Posted on June 16 2020
The Alexandrite gem is the third gemstone for June birthdays and is considered one of the rarest gemstones in the world. Also, it is the 55th wedding anniversary gemstone.
Alexandrite is well known for displaying one of the most remarkable color changes in the gem world. In sunlight and fluorescent light, the gem shows a vivid grass green color. In incandescent light, it will display an intense raspberry red color. Sometimes this June gemstone creates another phenomenon called chatoyancy or the cat' s-eye effect. Few gems are as fascinating – or as stunning – as cat' s-eye Alexandrite.
The first significant Alexandrite deposits were discovered in 1830 in the Russian Ural Mountains. The gem was named after Alexander II (1818–1881), who was the heir apparent to the throne. Alexandrite caught the country's attention because its red and green colors mirrored the national military colors of imperial Russia. Eventually, the deposits in the Ural Mountains were mined out. Now, Alexandrite comes from Brazil, Sri Lanka, and East Africa. The newer deposits contain some fine-quality stones, but many exhibits less-precise color change and muddier hues than the 19th century Russian Alexandrite's.
The Alexandrite gem is relatively hard and has excellent toughness and has no cleavage, so it will not break when struck. This makes it an excellent choice for rings and other mountings that are worn daily. It is best to clean your June birthstone in warm, soapy water, ultrasonic and steam cleaners are usually safe as well.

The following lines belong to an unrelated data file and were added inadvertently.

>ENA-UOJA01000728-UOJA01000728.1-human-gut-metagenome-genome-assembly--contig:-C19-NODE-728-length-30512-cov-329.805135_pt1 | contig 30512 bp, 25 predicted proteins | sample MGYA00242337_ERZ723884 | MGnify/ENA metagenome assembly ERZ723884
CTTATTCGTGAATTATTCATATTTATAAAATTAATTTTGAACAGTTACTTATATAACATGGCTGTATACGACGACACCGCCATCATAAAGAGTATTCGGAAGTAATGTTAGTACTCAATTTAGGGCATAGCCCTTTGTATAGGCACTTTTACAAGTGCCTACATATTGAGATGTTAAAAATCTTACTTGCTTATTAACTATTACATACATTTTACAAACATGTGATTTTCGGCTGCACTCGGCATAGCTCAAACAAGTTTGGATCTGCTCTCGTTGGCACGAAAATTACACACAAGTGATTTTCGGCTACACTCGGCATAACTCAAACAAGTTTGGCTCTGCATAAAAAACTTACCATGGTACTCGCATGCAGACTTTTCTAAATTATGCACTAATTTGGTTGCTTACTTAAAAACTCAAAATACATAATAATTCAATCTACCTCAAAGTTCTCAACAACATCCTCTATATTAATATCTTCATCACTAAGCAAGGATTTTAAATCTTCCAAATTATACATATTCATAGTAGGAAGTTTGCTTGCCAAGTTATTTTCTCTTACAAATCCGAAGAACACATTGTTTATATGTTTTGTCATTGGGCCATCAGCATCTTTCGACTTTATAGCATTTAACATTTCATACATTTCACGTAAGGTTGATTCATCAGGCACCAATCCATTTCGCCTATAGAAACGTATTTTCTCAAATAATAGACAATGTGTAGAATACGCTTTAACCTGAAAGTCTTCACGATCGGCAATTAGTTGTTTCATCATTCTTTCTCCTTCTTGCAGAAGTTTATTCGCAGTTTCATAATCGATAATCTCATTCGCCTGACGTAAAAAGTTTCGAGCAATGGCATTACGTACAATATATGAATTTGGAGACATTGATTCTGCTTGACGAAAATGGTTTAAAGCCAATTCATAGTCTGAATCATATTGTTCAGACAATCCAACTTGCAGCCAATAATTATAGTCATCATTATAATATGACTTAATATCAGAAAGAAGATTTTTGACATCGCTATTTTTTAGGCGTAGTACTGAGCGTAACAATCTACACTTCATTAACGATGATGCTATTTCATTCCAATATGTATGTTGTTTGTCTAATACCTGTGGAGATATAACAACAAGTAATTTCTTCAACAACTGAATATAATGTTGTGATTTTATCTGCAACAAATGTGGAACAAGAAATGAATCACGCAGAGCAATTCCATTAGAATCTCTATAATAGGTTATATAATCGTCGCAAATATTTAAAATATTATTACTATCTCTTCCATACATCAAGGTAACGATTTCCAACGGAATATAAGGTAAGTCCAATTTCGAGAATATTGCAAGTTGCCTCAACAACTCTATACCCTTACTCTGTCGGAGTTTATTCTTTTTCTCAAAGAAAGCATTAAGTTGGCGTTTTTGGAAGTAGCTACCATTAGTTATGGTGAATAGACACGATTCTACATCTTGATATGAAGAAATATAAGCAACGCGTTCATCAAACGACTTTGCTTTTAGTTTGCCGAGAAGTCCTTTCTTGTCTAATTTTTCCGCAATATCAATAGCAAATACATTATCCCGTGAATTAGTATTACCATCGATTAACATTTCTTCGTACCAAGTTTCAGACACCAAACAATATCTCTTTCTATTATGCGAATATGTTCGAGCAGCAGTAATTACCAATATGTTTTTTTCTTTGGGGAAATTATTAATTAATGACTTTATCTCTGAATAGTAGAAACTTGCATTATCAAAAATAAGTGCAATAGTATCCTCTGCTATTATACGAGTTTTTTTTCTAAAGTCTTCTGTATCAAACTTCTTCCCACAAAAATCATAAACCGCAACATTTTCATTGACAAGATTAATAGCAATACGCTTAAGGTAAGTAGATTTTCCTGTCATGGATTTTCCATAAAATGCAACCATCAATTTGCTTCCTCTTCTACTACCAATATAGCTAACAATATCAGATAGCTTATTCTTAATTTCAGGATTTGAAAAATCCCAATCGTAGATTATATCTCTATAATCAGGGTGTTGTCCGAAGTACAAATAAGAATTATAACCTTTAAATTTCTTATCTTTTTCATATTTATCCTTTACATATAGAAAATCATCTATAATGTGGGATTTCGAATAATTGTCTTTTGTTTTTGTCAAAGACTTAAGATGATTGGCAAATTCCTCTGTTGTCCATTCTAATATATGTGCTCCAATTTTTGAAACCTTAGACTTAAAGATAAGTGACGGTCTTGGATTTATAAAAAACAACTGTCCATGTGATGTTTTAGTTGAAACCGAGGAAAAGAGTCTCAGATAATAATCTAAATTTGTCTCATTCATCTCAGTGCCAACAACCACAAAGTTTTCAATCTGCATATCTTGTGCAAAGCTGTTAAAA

The modern June birthstone is so rare that it may outrank nearly all other known gemstones making is very expensive. The more apparent color change, the more valuable the Alexandrite. That is why the price of certain Alexandrite gems is very cost-prohibitive.
Just how expensive is this stone?
Christie's is one of the major auction houses that sells the highest quality Alexandrite gemstone jewelry. One of the most expensive Alexandrite's was from Sri Lanka. It was a ring that weighed 18/23 carats and sold for $557,000.00. That price would be just over $30,000 per carat.
In October 2007, a 19.05-carat Alexandrite and Diamond ring sold for $959,400. That comes out to over $50,000 per carat!
Again in 2011, an Alexandrite and Diamond Ring that weighed 15.58 carats sold for $931,000 or just under $60,000 per carat! Lastly, in 2017, a smaller size Alexandrite, 9.99 carats, from Brazil sold for $313,000.00
Few people have seen a natural alexandrite. Because of its scarcity, especially in larger sizes, fine-quality Alexandrite is one of the more expensive colored gems.
Currently, I don't have any Alexandrite jewelry. However, I am searching for one for a client. I am also asking my jewelers if they have finished pieces with Alexandrite. So, stand by for next June to get your unique "emerald by day, ruby by night" gemstone.